October 01, 2013

Caracalla's "Profectio" Coin

october_2013
Profectio coin of Caracalla

In AD 214, the emperor Marcus Aurelius Antoninius Pius, nicknamed Caracalla after the Gallic tunic he allegedly wore, left Rome on a journey throughout the eastern provinces. The word PROFECTIO is used in Latin epigraphy to identify when an emperor sets out from Rome on a military expedition, and this word is seen on the legend on the reverse of this denarius. Minted in AD 213, this coin represents the sense of anticipation faced by Romans before the launching of such a force. Coins minted in the same year depict similar types as the coin we see here, as well as other military images such as the war god Mars. Whoever designed this coin, whether it be Caracalla himself or an imperial mint worker, clearly wanted to expose citizens to this upcoming event months in advance. Thus the coin acts as propaganda, advertising the emperor’s militaristic and proactive qualities.

The “Profectio” concept also gives the sense of beginnings being important in Roman life. The fact that the actual beginning of the expedition, rather than the expedition itself, is commemorated on this coin indicates the Romans considered the start of something to be just as worthy as the event itself. This suggests a sense of supreme confidence, as even before it has set off, the Romans believe this journey to be worthy of monumentalising through the medium of coinage, implying Romans were very optimistic about the success of their emperor and army.

The coin also reinforces the emperor’s own desire to be depicted in a military way. The type on the reverse of the coin displays Caracalla himself in military armour, carrying a spear, and it gives the impression of him personally leading the legions, represented by the standards behind him. This portrayal of himself as a great military leader is reinforced by the appearance of BRIT in the legend on the obverse of the coin, which represents “Britannicus”, or “Conqueror of the Britons”. While this title has been passed down from his father Severus (often done by Roman emperors), Caracalla himself can say he played a part in it, as he joined his father on his conquests. Accounts of the time indicate Caracalla actually played no significant role in his father’s Britannia campaign, but it is something an ordinary Roman would be unaware of. Thus even before his Profectio, Caracalla could identify himself as an experienced conqueror. Such a portrayal was probably designed to inspire support from the army, presenting the emperor as someone worth following, and whose rule they should support. However, this did not help him maintain his rule: whilst returning from his beloved Profectio, having dismounted to empty his bowels, he was murdered by a member of his Praetorian bodyguards close to the city of Edessa in Syria.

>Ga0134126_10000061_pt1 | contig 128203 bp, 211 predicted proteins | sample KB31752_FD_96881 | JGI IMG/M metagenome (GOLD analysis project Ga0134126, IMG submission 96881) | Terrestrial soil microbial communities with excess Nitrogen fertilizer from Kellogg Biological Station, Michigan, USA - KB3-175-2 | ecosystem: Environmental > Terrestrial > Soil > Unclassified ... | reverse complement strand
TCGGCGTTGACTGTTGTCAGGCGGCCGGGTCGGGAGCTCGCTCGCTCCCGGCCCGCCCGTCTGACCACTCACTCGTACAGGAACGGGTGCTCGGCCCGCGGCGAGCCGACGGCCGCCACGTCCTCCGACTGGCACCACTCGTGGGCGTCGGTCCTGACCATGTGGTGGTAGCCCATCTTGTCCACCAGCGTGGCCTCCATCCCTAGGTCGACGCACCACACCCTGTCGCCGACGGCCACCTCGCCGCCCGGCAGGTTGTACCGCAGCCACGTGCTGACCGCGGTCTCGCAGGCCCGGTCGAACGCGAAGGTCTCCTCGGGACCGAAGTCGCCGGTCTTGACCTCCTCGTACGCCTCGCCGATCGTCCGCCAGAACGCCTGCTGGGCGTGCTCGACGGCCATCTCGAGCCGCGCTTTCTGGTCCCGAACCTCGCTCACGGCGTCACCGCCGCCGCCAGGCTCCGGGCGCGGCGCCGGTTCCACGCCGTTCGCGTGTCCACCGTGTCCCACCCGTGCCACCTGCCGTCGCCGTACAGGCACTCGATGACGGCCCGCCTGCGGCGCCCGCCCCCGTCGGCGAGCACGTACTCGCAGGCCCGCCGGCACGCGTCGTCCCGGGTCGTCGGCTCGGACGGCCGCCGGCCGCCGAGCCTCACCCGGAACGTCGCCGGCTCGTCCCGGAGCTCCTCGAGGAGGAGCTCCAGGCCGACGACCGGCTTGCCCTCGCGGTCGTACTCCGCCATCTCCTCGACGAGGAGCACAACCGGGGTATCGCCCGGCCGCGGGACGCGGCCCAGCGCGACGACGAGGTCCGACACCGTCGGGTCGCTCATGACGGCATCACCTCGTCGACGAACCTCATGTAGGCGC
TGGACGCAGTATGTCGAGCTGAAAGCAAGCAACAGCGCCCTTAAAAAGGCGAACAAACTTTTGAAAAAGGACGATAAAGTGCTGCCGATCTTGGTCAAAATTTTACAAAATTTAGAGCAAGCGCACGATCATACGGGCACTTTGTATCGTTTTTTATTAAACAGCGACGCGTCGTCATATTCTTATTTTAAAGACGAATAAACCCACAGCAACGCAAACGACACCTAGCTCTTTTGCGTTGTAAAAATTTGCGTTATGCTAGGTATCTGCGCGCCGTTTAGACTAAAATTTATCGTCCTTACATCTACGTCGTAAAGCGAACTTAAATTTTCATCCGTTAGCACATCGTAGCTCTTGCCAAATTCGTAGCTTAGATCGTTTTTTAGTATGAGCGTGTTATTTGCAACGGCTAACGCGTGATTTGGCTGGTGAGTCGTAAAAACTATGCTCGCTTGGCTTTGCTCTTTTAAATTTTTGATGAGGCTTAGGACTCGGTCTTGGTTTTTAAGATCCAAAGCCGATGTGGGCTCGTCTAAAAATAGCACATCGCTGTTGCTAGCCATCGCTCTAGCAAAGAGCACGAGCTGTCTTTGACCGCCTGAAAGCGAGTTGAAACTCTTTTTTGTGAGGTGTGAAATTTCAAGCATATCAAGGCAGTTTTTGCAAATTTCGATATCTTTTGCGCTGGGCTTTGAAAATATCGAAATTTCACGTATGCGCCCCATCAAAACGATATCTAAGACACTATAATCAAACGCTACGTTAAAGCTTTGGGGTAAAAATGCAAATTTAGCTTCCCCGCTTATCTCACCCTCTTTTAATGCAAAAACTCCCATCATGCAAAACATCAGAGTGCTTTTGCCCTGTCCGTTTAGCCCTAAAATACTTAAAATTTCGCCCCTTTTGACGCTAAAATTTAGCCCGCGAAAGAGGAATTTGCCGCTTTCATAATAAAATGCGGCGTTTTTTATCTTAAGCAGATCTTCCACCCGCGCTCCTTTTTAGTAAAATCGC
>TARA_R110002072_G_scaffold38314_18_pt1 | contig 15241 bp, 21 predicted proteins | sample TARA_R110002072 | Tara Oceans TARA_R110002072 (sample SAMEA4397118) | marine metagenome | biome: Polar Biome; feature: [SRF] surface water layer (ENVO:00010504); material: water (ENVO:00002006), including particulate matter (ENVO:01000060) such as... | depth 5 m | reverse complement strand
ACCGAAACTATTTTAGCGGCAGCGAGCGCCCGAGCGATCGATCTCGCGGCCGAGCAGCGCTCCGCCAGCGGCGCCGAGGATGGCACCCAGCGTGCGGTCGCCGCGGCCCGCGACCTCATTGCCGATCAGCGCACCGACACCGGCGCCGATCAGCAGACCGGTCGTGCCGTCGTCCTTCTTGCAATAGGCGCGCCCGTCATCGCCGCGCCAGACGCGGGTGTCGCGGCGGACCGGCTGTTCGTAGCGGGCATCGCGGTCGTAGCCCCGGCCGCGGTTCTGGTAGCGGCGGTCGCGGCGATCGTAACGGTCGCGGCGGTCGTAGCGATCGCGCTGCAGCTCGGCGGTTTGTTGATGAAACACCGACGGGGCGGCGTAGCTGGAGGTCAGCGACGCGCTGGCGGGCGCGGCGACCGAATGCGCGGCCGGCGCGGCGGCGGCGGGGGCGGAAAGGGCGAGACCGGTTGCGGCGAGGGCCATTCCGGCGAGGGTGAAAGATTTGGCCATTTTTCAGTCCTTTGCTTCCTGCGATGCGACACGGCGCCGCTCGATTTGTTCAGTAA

This month’s coin was chosen by David Swan, a second year Ancient History and Classical Archaeology undergraduate. David’s research interests involve Celtic, Roman and Dark Age Britain.


(Coin image above reproduced courtesy of Pecunem.com and Gitbud & Naumann)


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